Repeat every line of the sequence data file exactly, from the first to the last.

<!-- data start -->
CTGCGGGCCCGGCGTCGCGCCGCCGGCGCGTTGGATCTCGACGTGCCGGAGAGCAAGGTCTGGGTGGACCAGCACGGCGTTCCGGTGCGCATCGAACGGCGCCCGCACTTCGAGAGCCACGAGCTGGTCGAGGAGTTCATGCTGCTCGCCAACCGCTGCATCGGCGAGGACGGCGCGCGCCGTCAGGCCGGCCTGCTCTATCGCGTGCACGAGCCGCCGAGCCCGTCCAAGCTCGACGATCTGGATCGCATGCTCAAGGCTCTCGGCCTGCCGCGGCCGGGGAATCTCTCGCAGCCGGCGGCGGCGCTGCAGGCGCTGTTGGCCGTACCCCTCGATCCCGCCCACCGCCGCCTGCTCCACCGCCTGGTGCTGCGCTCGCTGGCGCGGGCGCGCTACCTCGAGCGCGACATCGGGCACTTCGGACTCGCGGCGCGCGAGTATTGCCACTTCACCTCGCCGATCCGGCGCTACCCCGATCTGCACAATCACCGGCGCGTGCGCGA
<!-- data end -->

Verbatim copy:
CTGCGGGCCCGGCGTCGCGCCGCCGGCGCGTTGGATCTCGACGTGCCGGAGAGCAAGGTCTGGGTGGACCAGCACGGCGTTCCGGTGCGCATCGAACGGCGCCCGCACTTCGAGAGCCACGAGCTGGTCGAGGAGTTCATGCTGCTCGCCAACCGCTGCATCGGCGAGGACGGCGCGCGCCGTCAGGCCGGCCTGCTCTATCGCGTGCACGAGCCGCCGAGCCCGTCCAAGCTCGACGATCTGGATCGCATGCTCAAGGCTCTCGGCCTGCCGCGGCCGGGGAATCTCTCGCAGCCGGCGGCGGCGCTGCAGGCGCTGTTGGCCGTACCCCTCGATCCCGCCCACCGCCGCCTGCTCCACCGCCTGGTGCTGCGCTCGCTGGCGCGGGCGCGCTACCTCGAGCGCGACATCGGGCACTTCGGACTCGCGGCGCGCGAGTATTGCCACTTCACCTCGCCGATCCGGCGCTACCCCGATCTGCACAATCACCGGCGCGTGCGCGA